A Novel Miniature and Selective CMOS Gas Sensor for Gas Mixture Analysis—Part 4: The Effect of Humidity

Moshe Avraham, Adir Krayden, Hanin Ashkar, Dan Aronin, Sara Stolyarova, Tanya Blank, Dima Shlenkevitch, Yael Nemirovsky

Research output: Contribution to journalArticlepeer-review


This is the fourth part of a study presenting a miniature, combustion-type gas sensor (dubbed GMOS) based on a novel thermal sensor (dubbed TMOS). The TMOS is a micromachined CMOS-SOI transistor, which acts as the sensing element and is integrated with a catalytic reaction plate, where ignition of the gas takes place. The GMOS measures the temperature change due to a combustion exothermic reaction. The controlling parameters of the sensor are the ignition temperature applied to the catalytic layer and the increased temperature of the hotplate due to the released power of the combustion reaction. The solid-state device applies electrical parameters, which are related to the thermal parameters. The heating is applied by Joule heating with a resistor underneath the catalytic layer while the signal is monitored by the change in voltage of the TMOS sensor. Voltage, like temperature, is an intensive parameter, and one always measures changes in such parameters relative to a reference point. The reference point for both parameters (temperature and voltage) is the blind sensor, without any catalytic layer and hence where no reaction takes place. The present paper focuses on the study of the effect of humidity upon performance. In real life, the sensors are exposed to environmental parameters, where humidity plays a significant role. Humidity is high in storage rooms of fruits and vegetables, in refrigerators, in silos, in fields as well as in homes and cars. This study is significant and innovative since it extends our understanding of the performance of the GMOS, as well as pellistor sensors in general, in the presence of humidity. The three main challenges in simulating the performance are (i) how to define the operating temperature based on the input parameters of the heater voltage in the presence of humidity; (ii) how to measure the dynamics of the temperature increase during cyclic operation at a given duty cycle; and (iii) how to model the correlation between the operating temperature and the sensing response in the presence of humidity. Due to the complexity of the 3D analysis of packaged GMOS, and the many aspects of humidity simultanoesuly affecting performane, advanced simulation software is applied, incorporating computational fluid dynamics (CFD). The simulation and experimental data of this study show that the GMOS sensor can operate in the presence of high humidity.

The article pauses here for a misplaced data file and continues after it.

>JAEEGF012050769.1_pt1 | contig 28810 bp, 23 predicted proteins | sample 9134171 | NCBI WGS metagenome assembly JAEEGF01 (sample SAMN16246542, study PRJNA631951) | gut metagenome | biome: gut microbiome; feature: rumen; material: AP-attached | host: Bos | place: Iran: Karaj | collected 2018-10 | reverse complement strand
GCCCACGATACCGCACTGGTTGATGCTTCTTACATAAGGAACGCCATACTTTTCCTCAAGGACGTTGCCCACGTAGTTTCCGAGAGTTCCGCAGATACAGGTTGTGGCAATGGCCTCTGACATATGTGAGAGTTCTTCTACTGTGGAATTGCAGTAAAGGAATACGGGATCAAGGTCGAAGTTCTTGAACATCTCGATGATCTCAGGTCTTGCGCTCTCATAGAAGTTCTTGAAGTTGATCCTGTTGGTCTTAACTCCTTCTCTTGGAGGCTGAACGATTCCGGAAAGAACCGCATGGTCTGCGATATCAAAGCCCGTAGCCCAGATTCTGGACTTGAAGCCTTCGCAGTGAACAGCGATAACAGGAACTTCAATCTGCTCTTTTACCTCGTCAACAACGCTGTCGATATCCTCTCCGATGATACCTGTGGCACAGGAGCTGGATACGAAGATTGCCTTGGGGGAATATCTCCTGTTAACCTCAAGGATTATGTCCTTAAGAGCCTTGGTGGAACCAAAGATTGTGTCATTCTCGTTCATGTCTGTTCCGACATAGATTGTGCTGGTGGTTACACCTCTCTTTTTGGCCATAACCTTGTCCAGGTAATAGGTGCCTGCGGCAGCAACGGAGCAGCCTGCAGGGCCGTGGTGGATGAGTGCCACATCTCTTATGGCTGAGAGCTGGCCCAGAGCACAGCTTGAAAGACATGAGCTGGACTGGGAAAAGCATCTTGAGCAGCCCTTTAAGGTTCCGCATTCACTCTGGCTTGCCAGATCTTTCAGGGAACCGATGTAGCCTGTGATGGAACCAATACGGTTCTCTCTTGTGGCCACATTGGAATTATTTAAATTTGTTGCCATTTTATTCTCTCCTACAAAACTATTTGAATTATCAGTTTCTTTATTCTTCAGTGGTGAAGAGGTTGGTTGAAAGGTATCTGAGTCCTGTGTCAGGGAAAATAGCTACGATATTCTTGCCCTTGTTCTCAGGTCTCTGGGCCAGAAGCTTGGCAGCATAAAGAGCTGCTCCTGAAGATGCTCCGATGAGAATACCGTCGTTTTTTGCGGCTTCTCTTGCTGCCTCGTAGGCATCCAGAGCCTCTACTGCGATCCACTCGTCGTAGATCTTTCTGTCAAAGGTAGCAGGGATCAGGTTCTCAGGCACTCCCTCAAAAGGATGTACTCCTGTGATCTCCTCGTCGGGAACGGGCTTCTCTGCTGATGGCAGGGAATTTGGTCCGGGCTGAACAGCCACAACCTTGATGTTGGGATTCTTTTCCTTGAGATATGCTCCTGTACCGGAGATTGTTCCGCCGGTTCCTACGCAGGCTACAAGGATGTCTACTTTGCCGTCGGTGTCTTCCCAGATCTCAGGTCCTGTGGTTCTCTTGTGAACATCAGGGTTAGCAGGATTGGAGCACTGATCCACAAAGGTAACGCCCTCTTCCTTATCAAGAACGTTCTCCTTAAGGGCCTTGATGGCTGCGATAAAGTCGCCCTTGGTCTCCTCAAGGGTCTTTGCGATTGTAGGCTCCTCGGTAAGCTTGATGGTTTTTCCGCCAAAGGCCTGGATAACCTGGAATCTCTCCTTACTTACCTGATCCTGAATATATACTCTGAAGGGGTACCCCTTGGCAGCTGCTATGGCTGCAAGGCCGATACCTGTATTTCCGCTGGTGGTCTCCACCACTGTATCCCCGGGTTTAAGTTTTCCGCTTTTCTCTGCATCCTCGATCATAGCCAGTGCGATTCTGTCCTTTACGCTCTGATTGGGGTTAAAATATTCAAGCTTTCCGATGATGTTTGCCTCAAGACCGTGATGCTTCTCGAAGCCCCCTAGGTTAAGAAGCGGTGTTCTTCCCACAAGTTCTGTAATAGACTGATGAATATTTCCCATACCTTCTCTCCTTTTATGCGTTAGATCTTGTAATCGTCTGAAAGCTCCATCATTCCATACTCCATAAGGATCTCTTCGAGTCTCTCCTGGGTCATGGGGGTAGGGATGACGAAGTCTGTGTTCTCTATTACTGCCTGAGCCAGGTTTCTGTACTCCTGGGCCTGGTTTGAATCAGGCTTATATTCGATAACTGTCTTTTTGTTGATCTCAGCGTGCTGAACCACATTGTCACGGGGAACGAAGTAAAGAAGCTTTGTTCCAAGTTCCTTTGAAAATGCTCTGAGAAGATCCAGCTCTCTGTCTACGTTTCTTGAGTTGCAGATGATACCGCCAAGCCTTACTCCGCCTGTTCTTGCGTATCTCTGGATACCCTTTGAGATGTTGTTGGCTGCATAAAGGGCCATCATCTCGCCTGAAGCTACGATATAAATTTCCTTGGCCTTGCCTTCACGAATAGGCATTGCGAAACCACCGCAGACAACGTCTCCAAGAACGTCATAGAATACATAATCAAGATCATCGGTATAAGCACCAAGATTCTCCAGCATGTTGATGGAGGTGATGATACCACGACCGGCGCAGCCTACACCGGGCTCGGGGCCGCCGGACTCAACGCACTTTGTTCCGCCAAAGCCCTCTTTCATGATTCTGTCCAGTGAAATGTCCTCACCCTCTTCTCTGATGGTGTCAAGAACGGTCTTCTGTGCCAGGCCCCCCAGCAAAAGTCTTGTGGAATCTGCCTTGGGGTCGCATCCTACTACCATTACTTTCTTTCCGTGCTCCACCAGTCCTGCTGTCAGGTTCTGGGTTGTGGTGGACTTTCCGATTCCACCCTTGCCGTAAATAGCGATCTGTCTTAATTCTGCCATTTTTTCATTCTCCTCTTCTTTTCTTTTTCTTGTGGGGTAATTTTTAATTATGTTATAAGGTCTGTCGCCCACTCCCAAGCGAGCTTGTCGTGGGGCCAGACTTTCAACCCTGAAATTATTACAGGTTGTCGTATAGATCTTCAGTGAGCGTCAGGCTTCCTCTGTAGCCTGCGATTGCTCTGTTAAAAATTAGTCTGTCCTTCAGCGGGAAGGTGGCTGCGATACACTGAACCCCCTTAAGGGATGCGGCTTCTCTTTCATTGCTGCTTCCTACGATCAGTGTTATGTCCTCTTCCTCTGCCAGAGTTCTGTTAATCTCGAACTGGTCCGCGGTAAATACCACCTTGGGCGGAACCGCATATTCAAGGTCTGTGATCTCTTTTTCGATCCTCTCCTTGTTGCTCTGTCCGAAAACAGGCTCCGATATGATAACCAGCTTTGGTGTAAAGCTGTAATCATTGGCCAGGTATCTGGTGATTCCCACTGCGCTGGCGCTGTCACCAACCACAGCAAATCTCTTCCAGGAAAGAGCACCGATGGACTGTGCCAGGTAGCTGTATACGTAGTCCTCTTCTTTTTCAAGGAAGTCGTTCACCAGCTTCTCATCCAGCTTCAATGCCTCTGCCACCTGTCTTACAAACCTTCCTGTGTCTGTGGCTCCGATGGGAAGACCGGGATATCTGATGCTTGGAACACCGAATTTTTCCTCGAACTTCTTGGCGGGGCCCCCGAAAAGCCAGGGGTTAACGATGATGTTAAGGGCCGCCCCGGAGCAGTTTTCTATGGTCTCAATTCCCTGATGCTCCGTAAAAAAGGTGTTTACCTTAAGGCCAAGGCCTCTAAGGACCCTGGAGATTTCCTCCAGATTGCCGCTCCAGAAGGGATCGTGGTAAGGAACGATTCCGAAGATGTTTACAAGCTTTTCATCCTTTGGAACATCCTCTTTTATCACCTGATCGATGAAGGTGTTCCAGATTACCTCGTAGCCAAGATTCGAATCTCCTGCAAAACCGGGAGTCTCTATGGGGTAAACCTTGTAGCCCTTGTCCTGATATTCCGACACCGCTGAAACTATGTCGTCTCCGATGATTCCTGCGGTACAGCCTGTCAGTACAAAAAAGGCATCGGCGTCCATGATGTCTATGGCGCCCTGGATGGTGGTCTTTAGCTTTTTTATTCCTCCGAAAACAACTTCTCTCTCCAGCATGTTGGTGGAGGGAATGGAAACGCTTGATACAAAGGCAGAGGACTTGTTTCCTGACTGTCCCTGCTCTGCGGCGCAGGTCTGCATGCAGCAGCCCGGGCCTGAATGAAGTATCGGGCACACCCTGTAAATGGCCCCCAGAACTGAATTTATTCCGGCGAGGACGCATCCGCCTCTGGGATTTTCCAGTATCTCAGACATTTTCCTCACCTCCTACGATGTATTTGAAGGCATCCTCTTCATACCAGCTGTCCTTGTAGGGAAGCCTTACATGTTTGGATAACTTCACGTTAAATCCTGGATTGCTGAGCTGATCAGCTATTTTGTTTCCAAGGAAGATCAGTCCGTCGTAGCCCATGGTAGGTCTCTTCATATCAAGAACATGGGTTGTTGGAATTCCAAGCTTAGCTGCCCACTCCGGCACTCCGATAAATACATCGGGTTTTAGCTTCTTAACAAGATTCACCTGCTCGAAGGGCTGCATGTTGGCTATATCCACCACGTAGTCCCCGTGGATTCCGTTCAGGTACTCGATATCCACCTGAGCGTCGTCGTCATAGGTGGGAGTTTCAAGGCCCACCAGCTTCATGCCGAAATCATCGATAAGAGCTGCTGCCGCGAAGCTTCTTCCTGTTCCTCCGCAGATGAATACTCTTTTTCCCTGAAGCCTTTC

Original languageEnglish
Article number264
Issue number2
StatePublished - Feb 2024


  • CFD
  • gas sensor
  • GMOS
  • humidity
  • pellistor
  • TMOS

ASJC Scopus subject areas

  • Control and Systems Engineering
  • Mechanical Engineering
  • Electrical and Electronic Engineering


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